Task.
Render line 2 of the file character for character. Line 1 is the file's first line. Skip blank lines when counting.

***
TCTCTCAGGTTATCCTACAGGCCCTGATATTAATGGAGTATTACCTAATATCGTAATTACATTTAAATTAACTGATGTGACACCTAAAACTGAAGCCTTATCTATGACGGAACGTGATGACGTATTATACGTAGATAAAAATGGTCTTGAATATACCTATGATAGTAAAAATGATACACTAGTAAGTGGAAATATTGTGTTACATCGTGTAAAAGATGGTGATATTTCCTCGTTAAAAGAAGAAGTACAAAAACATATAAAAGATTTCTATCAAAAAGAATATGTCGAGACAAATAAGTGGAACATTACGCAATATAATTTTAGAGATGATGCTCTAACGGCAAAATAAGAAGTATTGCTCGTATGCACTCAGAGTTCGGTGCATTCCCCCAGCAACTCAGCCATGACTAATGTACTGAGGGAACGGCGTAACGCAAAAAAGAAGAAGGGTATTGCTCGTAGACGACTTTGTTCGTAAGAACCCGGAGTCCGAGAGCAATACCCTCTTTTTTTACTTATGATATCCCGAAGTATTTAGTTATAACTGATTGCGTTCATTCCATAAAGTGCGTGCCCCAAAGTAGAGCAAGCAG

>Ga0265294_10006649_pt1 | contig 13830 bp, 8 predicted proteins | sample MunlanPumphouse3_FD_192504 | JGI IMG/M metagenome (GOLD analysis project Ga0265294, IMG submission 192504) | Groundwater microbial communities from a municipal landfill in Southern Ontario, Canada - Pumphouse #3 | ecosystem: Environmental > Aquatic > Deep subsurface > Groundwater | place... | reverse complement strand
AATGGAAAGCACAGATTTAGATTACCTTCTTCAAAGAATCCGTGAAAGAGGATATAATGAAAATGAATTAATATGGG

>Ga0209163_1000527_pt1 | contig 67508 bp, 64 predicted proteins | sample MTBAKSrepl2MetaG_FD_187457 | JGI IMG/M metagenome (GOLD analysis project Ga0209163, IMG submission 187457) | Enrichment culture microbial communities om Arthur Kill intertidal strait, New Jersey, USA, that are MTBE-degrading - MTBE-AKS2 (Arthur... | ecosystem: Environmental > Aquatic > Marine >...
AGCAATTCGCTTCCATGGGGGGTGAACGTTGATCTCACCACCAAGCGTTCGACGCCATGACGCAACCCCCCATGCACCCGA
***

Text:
>Ga0265294_10006649_pt1 | contig 13830 bp, 8 predicted proteins | sample MunlanPumphouse3_FD_192504 | JGI IMG/M metagenome (GOLD analysis project Ga0265294, IMG submission 192504) | Groundwater microbial communities from a municipal landfill in Southern Ontario, Canada - Pumphouse #3 | ecosystem: Environmental > Aquatic > Deep subsurface > Groundwater | place... | reverse complement strand